I’m currently doing an ETF based retirement annuity on the Sygnia platform using the following split:

Local Equity – Coreshares Top50 – 45%

International Equity – Satrix MSCI World – 25%

Local Property – Satrix Property – 15%

Bonds – Satrix ILBI – 15%

Cash – 0%

I’m unsure if I have chosen the correct bond ETF to complete my Reg 28 compliance.

Initially I thought an inflation linked bond would return inflation + 2%, however looking at the historical performance, inflation linked bonds seem to have underperformed inflation over the last 5 years (ILBI index returned 4.37% from 2014-2019). In contrast, the GOVI index has  returned 8.18% over the same period.

How can there be such a huge discrepancy between the two indices, particularly as one of them is linked to inflation and should therefore be returning greater than inflation? 

I still have 20 years to retirement so my goal is to set my RA up as aggressively as possible – I.E. I don’t mind short term fluctuations. Do you think the GOVI or the ILBI is the more aggressive fund (hopefully returning better long term returns)?


My basic fee sits at 1%, but then they add a performance fee clause which is pretty unclear.

I’ve looked at the other options. The only passive investment which I can select is the Satrix Enhanced Balanced tracker with a flat fee of 0.36%, which sounds much better. Do you have any comments on this ETF? 

I’d like to make this change, but I just feel that I don’t really have much of a choice with regards to passive funds.


I am looking for the lowest cost provider to put together a bespoke share portfolio (chosen by me) in a retirement wrapper, for part of my retirement investments. PSG offer the service but it requires that you appoint a PSG advisor at an additional cost of 1,15% per annum. You’ve made me allergic to fees that don’t add the required value. I’m quite happy to pay handsomely for the professional services rendered but am battling to rationalise a fee based on a % of assets under management – especially given the size of the underlying portfolio.

I don’t drive a particularly fancy car, but the fee I will end up paying to the advisor would allow me to pay off two more similar cars. I’m looking to invest – without having to buy the investment manager two cars that could be mine.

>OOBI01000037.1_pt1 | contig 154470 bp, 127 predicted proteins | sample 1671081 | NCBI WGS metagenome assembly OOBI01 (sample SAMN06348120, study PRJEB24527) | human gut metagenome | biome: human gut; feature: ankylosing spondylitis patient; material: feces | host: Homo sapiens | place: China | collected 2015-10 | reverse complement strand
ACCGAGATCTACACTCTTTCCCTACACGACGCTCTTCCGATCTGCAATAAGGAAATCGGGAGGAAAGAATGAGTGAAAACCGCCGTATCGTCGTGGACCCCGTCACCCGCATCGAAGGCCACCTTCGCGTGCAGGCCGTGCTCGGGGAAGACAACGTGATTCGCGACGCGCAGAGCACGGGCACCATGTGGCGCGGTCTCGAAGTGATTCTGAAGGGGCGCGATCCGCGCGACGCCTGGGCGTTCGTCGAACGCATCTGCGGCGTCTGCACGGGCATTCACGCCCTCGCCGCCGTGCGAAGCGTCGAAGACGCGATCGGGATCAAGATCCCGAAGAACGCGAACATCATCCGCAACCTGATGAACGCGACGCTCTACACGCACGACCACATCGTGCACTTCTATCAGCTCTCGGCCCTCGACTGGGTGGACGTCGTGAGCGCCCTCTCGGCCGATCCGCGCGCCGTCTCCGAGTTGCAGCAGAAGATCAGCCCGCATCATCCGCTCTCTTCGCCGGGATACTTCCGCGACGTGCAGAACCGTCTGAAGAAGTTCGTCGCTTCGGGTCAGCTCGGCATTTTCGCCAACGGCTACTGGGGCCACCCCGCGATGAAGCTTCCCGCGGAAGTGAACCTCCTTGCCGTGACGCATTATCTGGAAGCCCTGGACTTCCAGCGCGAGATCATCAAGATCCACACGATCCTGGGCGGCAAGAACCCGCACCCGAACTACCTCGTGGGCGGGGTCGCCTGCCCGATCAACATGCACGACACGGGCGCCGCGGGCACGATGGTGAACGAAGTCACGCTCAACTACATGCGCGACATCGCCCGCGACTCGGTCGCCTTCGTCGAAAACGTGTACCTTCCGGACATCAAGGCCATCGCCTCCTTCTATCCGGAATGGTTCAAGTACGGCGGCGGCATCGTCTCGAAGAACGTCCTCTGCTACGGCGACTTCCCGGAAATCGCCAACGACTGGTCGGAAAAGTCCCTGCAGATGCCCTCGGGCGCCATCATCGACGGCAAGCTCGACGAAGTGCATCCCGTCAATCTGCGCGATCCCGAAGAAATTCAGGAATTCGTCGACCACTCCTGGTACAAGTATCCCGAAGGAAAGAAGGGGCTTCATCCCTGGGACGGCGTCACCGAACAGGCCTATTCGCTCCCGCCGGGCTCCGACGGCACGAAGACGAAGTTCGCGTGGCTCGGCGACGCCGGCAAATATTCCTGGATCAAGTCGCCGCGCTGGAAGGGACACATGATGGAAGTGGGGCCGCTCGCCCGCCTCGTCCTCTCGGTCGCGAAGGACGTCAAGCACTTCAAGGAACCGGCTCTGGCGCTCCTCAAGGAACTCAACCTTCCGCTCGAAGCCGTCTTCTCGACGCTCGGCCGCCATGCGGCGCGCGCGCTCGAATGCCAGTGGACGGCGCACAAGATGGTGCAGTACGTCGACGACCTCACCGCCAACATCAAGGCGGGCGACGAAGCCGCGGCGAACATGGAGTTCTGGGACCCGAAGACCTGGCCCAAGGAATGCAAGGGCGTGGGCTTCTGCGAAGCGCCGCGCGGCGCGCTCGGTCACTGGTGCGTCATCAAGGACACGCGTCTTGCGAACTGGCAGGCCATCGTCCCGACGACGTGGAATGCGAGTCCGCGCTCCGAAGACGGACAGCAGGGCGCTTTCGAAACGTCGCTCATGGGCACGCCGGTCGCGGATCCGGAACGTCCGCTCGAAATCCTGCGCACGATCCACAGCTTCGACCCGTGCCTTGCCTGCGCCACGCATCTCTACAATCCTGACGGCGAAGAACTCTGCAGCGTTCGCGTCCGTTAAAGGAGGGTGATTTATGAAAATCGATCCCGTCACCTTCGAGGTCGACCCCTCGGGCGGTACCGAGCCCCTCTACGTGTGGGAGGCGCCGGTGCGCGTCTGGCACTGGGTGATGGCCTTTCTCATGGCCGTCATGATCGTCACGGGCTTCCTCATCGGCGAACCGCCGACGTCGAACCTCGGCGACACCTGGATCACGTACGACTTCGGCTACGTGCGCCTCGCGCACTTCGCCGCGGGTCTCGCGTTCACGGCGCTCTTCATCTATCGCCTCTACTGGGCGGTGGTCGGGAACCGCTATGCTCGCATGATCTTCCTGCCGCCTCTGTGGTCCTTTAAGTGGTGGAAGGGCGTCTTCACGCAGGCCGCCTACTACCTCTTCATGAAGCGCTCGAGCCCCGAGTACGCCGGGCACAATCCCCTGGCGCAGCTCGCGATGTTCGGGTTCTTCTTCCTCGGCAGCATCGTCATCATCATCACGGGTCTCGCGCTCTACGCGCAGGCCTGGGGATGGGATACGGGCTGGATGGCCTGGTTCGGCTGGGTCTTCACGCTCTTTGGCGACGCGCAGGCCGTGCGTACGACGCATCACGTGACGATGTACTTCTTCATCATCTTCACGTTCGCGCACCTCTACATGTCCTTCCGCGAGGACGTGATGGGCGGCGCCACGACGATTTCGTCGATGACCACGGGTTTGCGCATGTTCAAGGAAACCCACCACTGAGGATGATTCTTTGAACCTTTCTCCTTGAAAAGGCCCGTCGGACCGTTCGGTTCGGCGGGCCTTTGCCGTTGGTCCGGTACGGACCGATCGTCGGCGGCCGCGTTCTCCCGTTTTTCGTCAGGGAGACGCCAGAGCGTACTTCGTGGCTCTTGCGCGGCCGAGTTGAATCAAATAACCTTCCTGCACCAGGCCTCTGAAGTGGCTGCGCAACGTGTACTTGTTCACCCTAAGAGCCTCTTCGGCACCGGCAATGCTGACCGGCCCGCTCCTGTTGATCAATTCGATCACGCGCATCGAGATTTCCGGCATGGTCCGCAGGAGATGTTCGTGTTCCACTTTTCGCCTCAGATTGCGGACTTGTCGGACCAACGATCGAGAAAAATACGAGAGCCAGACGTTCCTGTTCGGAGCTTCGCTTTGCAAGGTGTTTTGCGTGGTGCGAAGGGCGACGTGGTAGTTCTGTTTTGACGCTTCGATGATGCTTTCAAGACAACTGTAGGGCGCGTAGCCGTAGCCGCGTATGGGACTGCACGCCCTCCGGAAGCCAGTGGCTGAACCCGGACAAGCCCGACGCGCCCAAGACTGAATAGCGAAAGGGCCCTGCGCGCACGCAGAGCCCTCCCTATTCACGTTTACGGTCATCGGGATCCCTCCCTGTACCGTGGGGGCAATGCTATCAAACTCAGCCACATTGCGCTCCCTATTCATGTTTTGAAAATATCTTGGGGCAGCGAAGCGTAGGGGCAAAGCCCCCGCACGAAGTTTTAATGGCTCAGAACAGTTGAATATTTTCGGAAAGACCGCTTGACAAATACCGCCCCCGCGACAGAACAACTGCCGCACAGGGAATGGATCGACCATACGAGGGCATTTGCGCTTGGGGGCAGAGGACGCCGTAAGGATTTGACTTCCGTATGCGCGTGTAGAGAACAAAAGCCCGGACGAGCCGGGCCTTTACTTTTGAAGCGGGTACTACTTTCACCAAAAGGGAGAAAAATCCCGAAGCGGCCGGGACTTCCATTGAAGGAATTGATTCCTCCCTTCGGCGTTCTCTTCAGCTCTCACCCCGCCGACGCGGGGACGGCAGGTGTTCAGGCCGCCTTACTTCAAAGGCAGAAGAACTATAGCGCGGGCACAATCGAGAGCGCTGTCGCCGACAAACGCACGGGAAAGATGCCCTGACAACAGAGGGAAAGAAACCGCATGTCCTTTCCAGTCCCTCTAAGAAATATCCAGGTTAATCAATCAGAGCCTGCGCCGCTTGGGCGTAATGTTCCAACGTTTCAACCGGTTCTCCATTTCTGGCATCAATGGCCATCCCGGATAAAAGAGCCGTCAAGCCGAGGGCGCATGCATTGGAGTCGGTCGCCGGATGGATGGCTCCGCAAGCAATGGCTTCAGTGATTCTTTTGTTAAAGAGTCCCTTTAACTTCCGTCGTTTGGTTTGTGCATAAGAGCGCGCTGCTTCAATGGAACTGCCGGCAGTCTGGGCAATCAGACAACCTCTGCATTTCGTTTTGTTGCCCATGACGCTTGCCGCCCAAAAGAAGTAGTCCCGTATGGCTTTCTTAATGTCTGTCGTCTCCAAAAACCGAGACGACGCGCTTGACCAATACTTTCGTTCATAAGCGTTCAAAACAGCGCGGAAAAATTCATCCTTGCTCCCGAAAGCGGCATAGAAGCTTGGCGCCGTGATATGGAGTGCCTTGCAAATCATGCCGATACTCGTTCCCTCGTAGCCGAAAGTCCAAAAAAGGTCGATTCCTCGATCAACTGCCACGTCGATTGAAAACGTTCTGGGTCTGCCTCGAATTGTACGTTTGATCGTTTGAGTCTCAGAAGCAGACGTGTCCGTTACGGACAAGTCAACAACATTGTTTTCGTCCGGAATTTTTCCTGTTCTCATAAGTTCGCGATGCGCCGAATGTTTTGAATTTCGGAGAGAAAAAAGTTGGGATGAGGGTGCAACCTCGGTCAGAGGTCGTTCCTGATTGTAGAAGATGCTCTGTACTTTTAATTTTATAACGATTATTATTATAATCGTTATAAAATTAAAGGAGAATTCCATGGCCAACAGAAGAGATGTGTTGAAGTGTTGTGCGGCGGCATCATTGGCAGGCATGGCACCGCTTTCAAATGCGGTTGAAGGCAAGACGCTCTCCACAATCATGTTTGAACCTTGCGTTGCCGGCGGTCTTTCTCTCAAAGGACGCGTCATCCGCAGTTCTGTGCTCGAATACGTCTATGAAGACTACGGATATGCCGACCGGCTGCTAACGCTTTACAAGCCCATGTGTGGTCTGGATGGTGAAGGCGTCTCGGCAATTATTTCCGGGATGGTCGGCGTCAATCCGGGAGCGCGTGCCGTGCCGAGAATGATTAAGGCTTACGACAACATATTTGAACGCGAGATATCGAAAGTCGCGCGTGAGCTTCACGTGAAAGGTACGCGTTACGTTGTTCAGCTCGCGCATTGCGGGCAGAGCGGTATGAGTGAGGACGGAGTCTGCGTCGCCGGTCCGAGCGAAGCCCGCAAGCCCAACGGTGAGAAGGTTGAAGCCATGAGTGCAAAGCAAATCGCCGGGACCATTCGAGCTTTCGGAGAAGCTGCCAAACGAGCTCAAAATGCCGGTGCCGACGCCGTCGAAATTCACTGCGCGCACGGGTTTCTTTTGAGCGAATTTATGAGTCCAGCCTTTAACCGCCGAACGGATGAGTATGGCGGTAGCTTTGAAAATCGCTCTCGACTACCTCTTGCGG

I understand that you may be reticent to recommend a particular provider – but could you guide me in my search by suggesting a couple of places where to start.


I have just turned 60 and have unfortunately made many disastrous money decisions in the past.   

I have only been permanently employed, and contributing to a pension fund, for the past five years.  

Needless to say, the thought of retirement (age 65) fills me dread and until now I have just stuck my head in the sand and tried not to think about it.   

I have two properties (both currently with big bonds) but on retirement the proceeds from selling one will pay off the bond on the other, so I will have a paid up house and a roof over my head. 

With only a few years to go, what is the best way of investing if one doesn’t have the benefit of time in the market?   RA? or TFSA?

I am contributing a total of 20.5% of my current salary into my pension fund (company contribution and mine together).


My parents have asked me if it is a good idea to put a some portion of their investment portfolio in the DCX10 index. They are not computer literate so I recommended they just stick to ETFs as crypto currency is more complicated to trade, hold, and a great way to lose your investment if you do not know what you are doing. 

Having access to crypto though this index takes out the complications above. So is it an option or is it too good to be true?

Can I view this index as an ETF? By that I imply,

Self healing and removing bad performing currencies.

Gives diversification and a weighting based on some predetermined method[1].

Tokens are generated or issued like ETFs.

Are you protected in some way? (e.g. Trade insurance, compliance as an a financial service provider, etc.) Can DCX10 be trusted to some degree?

Taking past experience into account, will the token still be around even if the crypto market retraces? Remember that the previous BTC retrace in 2018 was over 80%from all time high and subsequently majority of altcoins retraced over 90% from all time high. Can DCX10 cancel the token due to bad performance?


I have a share portfolio of R1m . I also have a Unit trust portfolio of R1.5m from which I live.

I am considering investing in a foreign ETF.   Will probably start off with R1,000.

Any suggestions?

The Fat Wallet Show with Kristia van HeerdenThe Fat Wallet Show is a no-nonsense personal finance and investment podcast hosted by Kristia van Heerden and Simon Brown. Every week we answer questions by a growing audience of finance enthusiasts. Submit your pressing money and investment questions to ask@justonelap.com.